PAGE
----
There have been repeated outbreaks of Ebola virus disease (EVD) since its first outbreaks in Sudan and Zaire in 1976. The recent 2013-2016 EVD outbreak has killed more than 11,000 people among 28,652 infection cases. The mortality of each EVD outbreak ranges from 25-90%. The deadly disease is expected to continue to threaten humans not only because there are currently no effective antiviral drugs or vaccines available for treating and preventing EVD, but also because Ebola virus can increase the ability to infect human cells upon the viral mutations, which is evidenced by the current EVD epidemic in West Africa. The present project is designed to discover new anti- Ebola lead compounds from the selected plants in Lingnan Region of China. Three plant leads have been identified to effectively inhibit Ebola virus from evaluating more than 1,500 plant extracts in our drug discovery program. They are identified as the medicinal plants Agrimonia eupatoria (Rosaceae), Eurya nitida (Theaceae) and Maesa perlarius (Maesaceae). Bioassay-guided separation of the active plant extracts led to the identification of catechin and its isomers, and several condensed tannins. Two tannin compounds showed selective inhibition activity against Ebola virus with IC50 values of 4.6 and 12.5 M, respectively, without displaying antiviral activity against the other tested viruses. Because of the nature of our initially used anti-Ebola evaluation assay system, the active compounds most likely act at the entry steps. We thus examined the binding affinity of these compounds with the potential Ebola viral glycoprotein (GP) target using molecular docking analysis. The two tannins showed high affinity to bind the GP1/GP2 complex, suggesting the GP might be the right target for this type of compounds to inhibit viral growth of Ebola. The identification of the Ebola GP inhibitors has provided strong evidence that potent anti-Ebola agents exist in the three discovered plants. The current project is designed to discover new anti-Ebola compounds from the active plants, and to determine the antiviral potential of the isolates. To achieve these objectives, the following specific aims and tasks are proposed: 1) to isolate new antiviral compounds from the identified active plant extracts and to carry out structure modification study of the active compounds; 2) to perform biological evaluation of the fractions and pure compounds generated in the current project against Ebola; 3) to elucidate the anti-Ebola targets through GP binding and cell-cell fusion interaction assay study as well as through computer docking analysis.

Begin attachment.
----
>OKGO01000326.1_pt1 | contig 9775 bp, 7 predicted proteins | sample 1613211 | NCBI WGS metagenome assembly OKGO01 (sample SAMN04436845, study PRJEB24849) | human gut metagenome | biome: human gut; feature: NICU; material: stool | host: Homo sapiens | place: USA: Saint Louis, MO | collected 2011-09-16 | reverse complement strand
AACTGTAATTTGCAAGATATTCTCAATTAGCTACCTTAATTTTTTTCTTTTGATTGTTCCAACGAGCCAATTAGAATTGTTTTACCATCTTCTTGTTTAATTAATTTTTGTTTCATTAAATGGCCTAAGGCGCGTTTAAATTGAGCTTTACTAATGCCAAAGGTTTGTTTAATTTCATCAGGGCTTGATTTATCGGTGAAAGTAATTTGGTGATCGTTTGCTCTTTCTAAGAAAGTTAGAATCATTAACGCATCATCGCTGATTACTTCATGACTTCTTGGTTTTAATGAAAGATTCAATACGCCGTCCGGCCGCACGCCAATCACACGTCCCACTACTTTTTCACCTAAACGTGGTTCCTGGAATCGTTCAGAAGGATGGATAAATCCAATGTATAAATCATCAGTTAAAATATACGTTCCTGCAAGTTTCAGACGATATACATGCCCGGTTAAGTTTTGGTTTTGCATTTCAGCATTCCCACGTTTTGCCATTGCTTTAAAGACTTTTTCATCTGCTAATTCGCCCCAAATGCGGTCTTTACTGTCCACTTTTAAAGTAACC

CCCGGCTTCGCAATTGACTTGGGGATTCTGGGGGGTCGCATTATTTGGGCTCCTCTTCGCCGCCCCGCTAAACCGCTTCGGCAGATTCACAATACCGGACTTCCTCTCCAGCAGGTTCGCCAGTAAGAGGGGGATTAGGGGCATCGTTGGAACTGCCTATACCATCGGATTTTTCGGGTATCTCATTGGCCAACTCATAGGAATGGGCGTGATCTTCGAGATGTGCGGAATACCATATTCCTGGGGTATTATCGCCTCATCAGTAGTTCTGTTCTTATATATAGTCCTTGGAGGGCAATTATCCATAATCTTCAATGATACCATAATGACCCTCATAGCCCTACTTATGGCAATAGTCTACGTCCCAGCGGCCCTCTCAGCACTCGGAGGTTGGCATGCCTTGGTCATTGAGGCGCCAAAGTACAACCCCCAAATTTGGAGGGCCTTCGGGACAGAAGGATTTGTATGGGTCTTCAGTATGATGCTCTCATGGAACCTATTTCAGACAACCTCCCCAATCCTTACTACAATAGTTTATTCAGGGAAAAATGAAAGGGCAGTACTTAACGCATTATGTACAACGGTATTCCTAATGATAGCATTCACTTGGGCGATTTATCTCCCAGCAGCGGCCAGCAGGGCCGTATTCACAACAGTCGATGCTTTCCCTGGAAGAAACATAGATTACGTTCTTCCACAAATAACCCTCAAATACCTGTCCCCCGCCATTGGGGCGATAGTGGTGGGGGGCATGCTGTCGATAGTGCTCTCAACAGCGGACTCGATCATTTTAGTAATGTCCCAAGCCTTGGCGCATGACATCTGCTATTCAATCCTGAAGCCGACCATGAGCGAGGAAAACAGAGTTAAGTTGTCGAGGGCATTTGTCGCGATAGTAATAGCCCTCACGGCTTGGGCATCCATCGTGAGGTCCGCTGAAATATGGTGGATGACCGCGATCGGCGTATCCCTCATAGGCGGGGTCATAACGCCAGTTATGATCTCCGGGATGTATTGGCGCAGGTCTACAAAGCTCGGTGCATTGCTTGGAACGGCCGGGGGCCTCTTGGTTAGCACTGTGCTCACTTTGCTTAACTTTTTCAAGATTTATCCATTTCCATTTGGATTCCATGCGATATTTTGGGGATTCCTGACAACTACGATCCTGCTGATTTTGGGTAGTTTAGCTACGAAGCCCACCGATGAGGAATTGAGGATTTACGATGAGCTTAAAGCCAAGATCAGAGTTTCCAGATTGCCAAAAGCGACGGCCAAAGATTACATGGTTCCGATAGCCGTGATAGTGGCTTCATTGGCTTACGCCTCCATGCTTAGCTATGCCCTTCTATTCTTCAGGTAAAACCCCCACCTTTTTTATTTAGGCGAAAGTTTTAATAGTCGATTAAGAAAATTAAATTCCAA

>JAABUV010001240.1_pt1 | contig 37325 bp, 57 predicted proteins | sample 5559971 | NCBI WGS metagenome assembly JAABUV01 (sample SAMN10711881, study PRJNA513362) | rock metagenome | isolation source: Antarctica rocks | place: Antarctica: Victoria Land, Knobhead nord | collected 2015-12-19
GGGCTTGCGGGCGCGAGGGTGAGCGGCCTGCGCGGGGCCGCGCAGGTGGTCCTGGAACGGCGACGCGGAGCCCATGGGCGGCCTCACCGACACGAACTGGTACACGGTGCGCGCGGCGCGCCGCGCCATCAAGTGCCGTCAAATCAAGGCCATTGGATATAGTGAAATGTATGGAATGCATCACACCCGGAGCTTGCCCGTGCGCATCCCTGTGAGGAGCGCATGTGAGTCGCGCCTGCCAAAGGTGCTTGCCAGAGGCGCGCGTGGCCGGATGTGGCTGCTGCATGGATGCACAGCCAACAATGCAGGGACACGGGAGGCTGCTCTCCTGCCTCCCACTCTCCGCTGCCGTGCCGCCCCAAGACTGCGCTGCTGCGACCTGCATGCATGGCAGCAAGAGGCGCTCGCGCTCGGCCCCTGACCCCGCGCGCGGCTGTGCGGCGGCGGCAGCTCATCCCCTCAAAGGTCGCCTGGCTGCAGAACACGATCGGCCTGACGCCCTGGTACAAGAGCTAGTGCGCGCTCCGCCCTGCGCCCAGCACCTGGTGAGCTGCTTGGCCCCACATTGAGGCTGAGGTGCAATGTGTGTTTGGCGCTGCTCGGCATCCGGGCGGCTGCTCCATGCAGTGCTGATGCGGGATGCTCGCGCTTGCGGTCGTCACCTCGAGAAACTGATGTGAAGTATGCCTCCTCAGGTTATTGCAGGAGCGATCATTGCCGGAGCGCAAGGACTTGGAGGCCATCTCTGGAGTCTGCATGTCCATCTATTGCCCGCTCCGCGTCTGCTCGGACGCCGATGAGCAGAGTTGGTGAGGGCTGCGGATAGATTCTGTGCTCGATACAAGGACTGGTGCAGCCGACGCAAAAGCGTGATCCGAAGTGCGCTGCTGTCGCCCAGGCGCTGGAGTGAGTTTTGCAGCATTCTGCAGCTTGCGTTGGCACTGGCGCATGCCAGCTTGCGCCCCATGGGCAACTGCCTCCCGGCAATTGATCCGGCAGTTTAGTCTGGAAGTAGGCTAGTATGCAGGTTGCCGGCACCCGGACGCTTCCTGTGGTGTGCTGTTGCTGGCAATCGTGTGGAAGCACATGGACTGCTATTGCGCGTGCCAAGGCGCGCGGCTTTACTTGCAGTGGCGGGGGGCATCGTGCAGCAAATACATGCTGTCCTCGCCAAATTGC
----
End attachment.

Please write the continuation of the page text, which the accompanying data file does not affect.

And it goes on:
|Effective start/end date||1/01/18 → 30/06/21|
UN Sustainable Development Goals
In 2015, UN member states agreed to 17 global Sustainable Development Goals (SDGs) to end poverty, protect the planet and ensure prosperity for all. This project contributes towards the following SDG(s):
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